Similarly, the rationality approach to governing education is deemed inadequate. The plan incorporates four themes: equality in education, quality production, efficient practice, and rejuvinated nation-building (Li). However, implementing these ideals has proven challenging. The rationality is viewed as weak and unrealistic in education evaluation. Evidently, the approach does not consider the bureaucratic, political, and hierarchical nature of all education institutions. Again, it is impossible to tell the reliability of education policies due to bias information, China’s large population and distribution, and uncertainties in the educational settings. With these factors, the rationality approach is unable to improve the quality of education. Henceforth, to improve the system, the government should begin by reshaping the rationality approach, which will eventually lead to sound policies that will improve education.
Chinese politics not only influence the system but also inhibit improvement. Stringent political control restricts the lucrative partnership with foreign nations, which would serve the students well. Academic autonomy lies not with academic practitioners but with political heads. Those in charge of schools, notably higher educational facilities, are party secretaries (Sadler 7). Thus, they regulate any joint activities that could result in expatriates coming to teach or learn in China. Joint international activities will raise the standards of Chinese education within and without the country. Expatriates bring new ideas into the country and improve the learning technique. Equally, the Chinese can get exposed to different learning methods, acquire the skills, and return to China to improve the system.
The ancient class culture inhibits improvement in education. Since ancient time, teaching is one of the most respected jobs in China. There is a well-known proverb in China- “Once a teacher, always a father.” In the past, students were forbidden to query the answer from teachers. Until now, this traditional culture is still in class. I asked my little niece if she queried an answer from her teachers or the text in the book to which she agreed. However, she added that the teacher explained that the textbook answer was correct, and she should not argue against it. The excessive respect for teachers and the tremendous authority of teachers impede students developing their critical thinking.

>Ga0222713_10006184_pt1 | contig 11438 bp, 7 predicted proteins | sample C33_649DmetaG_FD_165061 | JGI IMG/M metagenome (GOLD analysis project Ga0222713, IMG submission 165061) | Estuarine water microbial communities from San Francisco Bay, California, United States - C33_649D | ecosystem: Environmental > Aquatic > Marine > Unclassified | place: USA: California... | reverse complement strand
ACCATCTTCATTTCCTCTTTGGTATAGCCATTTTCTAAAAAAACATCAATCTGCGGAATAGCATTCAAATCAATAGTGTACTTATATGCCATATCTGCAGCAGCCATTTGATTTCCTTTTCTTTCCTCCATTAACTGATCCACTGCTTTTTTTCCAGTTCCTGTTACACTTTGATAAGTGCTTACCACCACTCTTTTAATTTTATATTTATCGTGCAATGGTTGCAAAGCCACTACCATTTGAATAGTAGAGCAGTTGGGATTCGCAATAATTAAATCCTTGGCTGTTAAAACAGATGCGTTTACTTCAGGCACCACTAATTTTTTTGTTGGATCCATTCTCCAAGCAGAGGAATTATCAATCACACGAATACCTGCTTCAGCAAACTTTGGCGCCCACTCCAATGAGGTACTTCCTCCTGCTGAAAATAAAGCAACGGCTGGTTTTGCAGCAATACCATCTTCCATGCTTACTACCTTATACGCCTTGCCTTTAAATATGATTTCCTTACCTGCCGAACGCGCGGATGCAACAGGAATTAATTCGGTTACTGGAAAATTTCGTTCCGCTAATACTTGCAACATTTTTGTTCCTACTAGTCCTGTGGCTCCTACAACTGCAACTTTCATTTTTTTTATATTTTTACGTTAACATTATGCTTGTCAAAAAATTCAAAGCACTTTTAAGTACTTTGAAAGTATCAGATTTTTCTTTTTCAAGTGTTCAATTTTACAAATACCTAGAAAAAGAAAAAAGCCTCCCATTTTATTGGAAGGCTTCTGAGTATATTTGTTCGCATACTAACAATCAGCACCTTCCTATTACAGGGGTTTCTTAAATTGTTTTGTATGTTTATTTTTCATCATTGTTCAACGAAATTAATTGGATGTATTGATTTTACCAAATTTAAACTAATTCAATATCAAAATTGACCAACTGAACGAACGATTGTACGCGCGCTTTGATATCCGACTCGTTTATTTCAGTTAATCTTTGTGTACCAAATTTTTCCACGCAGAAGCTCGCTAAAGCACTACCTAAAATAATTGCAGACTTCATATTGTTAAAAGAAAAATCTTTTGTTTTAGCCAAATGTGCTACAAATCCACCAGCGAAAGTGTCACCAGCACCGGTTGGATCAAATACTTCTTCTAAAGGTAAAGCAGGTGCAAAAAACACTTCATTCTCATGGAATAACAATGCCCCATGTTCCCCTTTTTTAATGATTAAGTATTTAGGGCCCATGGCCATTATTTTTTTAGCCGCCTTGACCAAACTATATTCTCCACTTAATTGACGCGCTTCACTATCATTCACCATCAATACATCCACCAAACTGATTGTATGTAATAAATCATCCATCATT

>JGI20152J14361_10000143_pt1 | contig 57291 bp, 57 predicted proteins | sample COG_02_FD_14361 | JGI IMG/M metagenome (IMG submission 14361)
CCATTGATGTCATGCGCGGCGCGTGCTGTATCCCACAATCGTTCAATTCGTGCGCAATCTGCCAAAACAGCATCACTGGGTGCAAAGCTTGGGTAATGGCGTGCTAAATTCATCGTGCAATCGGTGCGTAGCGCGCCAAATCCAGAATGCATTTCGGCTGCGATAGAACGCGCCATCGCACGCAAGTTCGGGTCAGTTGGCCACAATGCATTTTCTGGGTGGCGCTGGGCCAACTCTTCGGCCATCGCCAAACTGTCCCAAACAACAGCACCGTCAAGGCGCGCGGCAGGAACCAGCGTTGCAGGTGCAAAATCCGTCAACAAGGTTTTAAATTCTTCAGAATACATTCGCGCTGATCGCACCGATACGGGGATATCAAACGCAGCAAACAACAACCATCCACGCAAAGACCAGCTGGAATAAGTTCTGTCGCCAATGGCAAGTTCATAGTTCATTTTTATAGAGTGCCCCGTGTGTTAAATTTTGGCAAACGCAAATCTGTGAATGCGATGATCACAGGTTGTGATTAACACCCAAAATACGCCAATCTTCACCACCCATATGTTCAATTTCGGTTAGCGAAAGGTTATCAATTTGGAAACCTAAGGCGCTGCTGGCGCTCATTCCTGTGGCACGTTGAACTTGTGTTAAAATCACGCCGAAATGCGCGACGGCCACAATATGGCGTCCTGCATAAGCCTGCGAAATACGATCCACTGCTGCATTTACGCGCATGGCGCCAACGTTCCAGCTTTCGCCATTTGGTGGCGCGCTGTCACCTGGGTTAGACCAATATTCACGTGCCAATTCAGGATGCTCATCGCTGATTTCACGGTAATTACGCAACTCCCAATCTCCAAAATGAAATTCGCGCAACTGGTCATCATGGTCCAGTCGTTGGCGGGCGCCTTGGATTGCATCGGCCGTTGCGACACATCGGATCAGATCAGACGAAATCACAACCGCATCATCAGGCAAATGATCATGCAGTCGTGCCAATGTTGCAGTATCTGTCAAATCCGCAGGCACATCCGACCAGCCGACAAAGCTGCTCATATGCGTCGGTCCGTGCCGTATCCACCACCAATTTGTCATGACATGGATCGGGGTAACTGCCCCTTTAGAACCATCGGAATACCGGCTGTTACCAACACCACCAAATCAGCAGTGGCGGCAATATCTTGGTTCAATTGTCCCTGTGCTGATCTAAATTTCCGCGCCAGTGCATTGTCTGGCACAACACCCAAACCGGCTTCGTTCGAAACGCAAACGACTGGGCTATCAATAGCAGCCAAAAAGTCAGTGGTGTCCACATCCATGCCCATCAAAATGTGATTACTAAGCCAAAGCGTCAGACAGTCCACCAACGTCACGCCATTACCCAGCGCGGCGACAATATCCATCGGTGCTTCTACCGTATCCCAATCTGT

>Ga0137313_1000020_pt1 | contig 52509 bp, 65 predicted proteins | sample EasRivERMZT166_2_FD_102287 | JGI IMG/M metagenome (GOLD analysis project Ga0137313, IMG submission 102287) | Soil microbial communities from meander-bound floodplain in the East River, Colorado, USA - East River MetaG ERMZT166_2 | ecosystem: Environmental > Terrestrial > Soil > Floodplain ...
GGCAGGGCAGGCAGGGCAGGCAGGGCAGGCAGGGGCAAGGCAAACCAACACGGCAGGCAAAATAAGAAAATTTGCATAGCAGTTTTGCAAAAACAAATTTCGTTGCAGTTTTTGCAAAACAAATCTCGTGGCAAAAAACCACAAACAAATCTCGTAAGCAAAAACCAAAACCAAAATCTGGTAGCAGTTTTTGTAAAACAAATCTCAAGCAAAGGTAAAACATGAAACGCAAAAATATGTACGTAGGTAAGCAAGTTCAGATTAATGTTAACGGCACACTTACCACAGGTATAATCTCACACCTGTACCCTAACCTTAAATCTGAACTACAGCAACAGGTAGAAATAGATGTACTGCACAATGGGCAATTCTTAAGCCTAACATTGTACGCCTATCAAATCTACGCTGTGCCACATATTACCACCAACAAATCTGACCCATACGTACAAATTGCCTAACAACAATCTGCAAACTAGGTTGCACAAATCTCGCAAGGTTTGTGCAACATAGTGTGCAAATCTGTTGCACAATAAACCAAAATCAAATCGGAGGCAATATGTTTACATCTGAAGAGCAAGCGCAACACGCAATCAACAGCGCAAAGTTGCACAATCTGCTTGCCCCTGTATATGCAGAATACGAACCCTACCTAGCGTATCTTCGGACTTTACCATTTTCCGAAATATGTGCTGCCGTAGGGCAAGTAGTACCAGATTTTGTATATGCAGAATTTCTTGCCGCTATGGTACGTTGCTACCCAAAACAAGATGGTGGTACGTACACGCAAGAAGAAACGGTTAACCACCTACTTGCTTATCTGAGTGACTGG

By Comparison, the teaching method also impedes the improvement of Chinese education. The passive system means that students rely on teachers to acquire knowledge and pass exams (Sadler 10). Students are forced to memorize knowledge and are overburdened with homework to pass examinations. As a result, students do not have time to read books, and many fail to form a reading habit of reading when young. The tenth national survey of reading in world book days shows that Chinese read 4.39 books per year. That is far lower than the occident country. If people do not have a strong ability to think critically, and a wide range of knowledge, they will face a hard time to develop their own ideology.
Education is essential in every human society as it not only cultivates talents but also transmits values, spirit, and culture from generation to generation. Chinese education has developed for over five thousand years. During this process, it changed a lot and reserved some essence. Even though the Chinese education system still has some dissatisfactory parts, it is developing in the right direction. I believe that Chinese educators had thought all the things which I mentioned in this article and they already advance some solving methods. As a Chinese, maybe I cannot change the education system, but I can improve myself. I will try to spend some time in reading and writing. Reading is an excellent way to enrich spiritual and intellectual growth, and writing can help me to set up and express personal ideas. If more and more people are aware of the problem and try to figure out some solutions, we will not worry about the disadvantages of the Chinese education system anymore. Works Cited“China Education.” China Education Center, 2019, https://www.chinaeducenter.com/en/cedu.php“Education Statistics for 2015.” Ministry of Education for the People’s Republic of China, 2015, http://en.moe.gov.cn/Resources/Statistics/“The Confucian Classics & the Civil service examinations.” Columbia University, 2007, http://afe.easia.columbia.edu/cosmos/irc/classics.htmHenslin, James. Sociology: A down to earth approach. Pearson Higher Education AU, 2014.Li, Jun. “Educational Policy Development in China for the 21st Century: Rationality and Challenges in a Globalizing Age.” Journal of Chinese Education and Society, 50 (3), https://www.tandfonline.com/doi/full/10.1080/10611932.2017.1330992Sadler, David. “The Challenges Facing Chinese Higher Education And Why They Matter.” The Observatory on Borderless Education Higher Education, 2015, https://www.researchgate.net/publication/277204982_THE_CHALLENGES_FACING_CHINESE_HIGHER_EDUCATION_AND_WHY_THEY_MATTERZhou, Chen Jian. Tsinghua University, the number of students enrolled in the provinces, one day and one place, wanting to cry without tears. SOHU, 2017, http://www.sohu.com/a/168861587_654098